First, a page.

Tribune Media Services
July 23, 2007
Here is what the National Council of La Raza -- the biggest U.S. Hispanic organization -- should do at its annual meeting in Miami this week: draw from the experience of blacks and Jewish Americans by launching an all-out campaign to expose anti-Latino bigots in the media, entertainment and politics.
The recent immigration debate in the Senate, which ended with the defeat of a bill that would have given a path to citizenship to many of the 12 million undocumented workers, has given way to the biggest explosion of anti-Hispanic sentiment I have seen since I arrived in this country three decades ago.
Most Hispanics feel the same way. A new nationwide poll by Bendixen and Associates says 76 percent of U.S. Hispanics agree with the statement that "anti-immigrant sentiment is growing in the United States," and 62 percent say this phenomenon has directly affected them or their families.
Few Hispanics believe statements by rabid anti-immigration radio and television hosts who say they only oppose "illegal immigration." When asked what fuels the current anti-immigrant sentiment in the United States, 64 percent of Hispanics in the poll mentioned one factor: "racism against immigrants from Latin America."
Indeed, in recent times we have heard statements on radio and television that go far beyond the boundaries of fair debate over the need to fix the U.S. immigration system, and that twist the facts in ways that make it difficult to believe in the good faith of those who make them.
It's not just what fearmongers such as CNN's Lou Dobbs or radio talk show hosts Rush Limbaugh and Michael Savage allow to be said in their shows, which systematically blame Hispanics for many of America's ills. Prominent academics such as Harvard University political scientist Samuel Huntington are getting away with sweeping statements such as "America's Latino immigration deluge ... constitutes a major potential threat to the cultural and possibly political integrity of the United States."
While the 44 million Hispanics are the biggest minority in America, you don't see the kind of nationwide protests, legal actions or calls for boycotts on a scale that you would probably see if these statements were directed against blacks or Jewish Americans.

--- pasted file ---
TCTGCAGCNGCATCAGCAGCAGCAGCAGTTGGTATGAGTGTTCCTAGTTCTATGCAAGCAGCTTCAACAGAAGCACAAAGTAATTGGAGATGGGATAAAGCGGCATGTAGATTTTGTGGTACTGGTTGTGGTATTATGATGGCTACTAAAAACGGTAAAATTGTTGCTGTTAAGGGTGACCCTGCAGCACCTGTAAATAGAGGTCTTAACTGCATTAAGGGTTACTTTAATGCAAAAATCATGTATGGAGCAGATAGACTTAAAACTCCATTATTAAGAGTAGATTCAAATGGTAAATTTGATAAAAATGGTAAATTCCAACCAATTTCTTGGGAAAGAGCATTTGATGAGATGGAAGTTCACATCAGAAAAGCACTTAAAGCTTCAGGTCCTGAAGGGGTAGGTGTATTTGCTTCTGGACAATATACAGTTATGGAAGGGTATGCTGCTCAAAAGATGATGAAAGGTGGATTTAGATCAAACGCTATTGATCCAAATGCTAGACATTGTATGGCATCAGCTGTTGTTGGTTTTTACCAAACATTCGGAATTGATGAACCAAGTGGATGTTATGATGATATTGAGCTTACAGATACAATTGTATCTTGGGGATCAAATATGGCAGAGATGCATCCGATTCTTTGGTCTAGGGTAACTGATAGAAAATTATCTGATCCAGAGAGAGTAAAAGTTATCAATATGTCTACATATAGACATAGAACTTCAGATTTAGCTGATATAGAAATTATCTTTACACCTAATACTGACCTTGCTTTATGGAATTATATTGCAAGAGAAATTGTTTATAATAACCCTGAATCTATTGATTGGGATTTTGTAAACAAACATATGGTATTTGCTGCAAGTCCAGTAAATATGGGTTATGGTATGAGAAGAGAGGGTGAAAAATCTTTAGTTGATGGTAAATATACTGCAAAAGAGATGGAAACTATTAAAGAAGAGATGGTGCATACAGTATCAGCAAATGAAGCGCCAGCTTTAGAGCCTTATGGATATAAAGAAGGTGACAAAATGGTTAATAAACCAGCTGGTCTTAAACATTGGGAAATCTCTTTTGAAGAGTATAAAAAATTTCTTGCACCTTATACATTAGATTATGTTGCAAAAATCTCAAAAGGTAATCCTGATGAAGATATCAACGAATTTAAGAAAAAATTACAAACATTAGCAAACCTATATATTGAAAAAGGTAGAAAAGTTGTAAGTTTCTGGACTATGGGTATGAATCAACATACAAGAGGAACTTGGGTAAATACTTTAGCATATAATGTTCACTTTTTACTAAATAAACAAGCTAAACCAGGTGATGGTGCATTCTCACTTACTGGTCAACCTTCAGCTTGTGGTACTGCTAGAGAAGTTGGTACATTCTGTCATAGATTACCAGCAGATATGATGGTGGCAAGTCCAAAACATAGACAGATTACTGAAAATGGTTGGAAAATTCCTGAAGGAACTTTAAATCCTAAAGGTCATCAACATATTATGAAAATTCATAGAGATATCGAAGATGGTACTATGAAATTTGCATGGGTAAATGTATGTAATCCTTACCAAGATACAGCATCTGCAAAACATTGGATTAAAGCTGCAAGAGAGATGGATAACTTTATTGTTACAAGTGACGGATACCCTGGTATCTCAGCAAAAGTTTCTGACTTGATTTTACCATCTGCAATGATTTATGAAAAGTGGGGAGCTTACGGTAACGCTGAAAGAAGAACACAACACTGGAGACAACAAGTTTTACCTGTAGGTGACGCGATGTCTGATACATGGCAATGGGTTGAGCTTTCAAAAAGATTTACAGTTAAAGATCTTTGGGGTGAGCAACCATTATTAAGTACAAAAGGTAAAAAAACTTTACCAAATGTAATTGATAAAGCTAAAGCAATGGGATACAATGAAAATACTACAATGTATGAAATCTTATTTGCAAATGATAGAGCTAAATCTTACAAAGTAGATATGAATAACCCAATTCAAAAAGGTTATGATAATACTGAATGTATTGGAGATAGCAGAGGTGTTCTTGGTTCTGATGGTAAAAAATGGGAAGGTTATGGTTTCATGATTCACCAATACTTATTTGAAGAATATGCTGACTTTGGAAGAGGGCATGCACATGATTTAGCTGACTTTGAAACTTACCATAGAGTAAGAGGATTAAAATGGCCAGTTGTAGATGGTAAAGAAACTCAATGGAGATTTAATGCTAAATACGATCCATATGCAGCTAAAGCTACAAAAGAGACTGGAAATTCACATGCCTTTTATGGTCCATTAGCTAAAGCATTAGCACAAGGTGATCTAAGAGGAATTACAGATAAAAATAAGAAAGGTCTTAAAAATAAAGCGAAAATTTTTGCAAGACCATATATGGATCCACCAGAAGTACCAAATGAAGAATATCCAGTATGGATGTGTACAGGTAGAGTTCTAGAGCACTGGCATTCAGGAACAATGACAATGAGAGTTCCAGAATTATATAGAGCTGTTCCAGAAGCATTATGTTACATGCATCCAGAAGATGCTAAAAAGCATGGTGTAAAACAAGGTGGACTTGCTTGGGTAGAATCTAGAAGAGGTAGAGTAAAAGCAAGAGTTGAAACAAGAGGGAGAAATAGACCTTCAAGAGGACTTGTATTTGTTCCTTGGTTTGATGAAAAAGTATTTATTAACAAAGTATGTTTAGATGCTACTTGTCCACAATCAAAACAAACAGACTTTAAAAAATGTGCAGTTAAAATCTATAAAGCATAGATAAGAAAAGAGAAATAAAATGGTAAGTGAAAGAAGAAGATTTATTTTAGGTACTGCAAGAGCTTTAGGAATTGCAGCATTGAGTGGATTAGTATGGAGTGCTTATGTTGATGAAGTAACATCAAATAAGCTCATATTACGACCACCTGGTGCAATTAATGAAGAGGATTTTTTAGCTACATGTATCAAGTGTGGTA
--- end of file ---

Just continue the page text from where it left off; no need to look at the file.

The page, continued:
When you visit the Web site of the NAACP, one of the first things you see is an 'NAACP 'Stop' Campaign" headline, which is a call to action against racism in the media.
The NAACP and other black groups regularly launch name-and-shame campaigns, and most recently forced the firing of radio host Don Imus over an April comment calling the Rutgers University women's basketball team "nappy-headed hos."
The Jewish Anti-Defamation League has been exposing racism in the media since 1913.
But when you go to The National Council of La Raza's Web site, you don't find a similar emphasis on fighting bigotry. The group's main theme is "Ya es hora!," a voter registration drive conducted alongside the Spanish-language Univision network and other Latino organizations aimed at adding 2 million Hispanic votes for the 2008 election.
La Raza President Janet Murguia conceded in an interview Friday that Hispanics need to do more to fight back against bigotry in the media.
"We do need to rethink our strategy; there is no question about it," Murguia told me.
"But the key change that we need to focus on is to make sure that we can influence the outcome of elections. Getting madder doesn't necessarily help, but getting smarter will help."
My opinion: The National Council of La Raza and its sister institutions are doing the right thing with their "Ya es hora!" citizenship drive. But they should also launch a nationwide "Ya basta!" campaign to identify, name and shame those who systematically bash Hispanics.
If anti-Hispanic sentiment is allowed to keep growing, we will soon have an underclass of 12 million immigrants that will feel not only frustrated by not having a legal path to citizenship but increasingly insulted by the mainstream media.
And social exclusion mixed with frustration can be a dangerous cocktail, as we've seen in the violent 2005 riots by Muslim youths in the suburbs of Paris.
The time for Hispanics to say "Ya basta!" is now, before it's too late.
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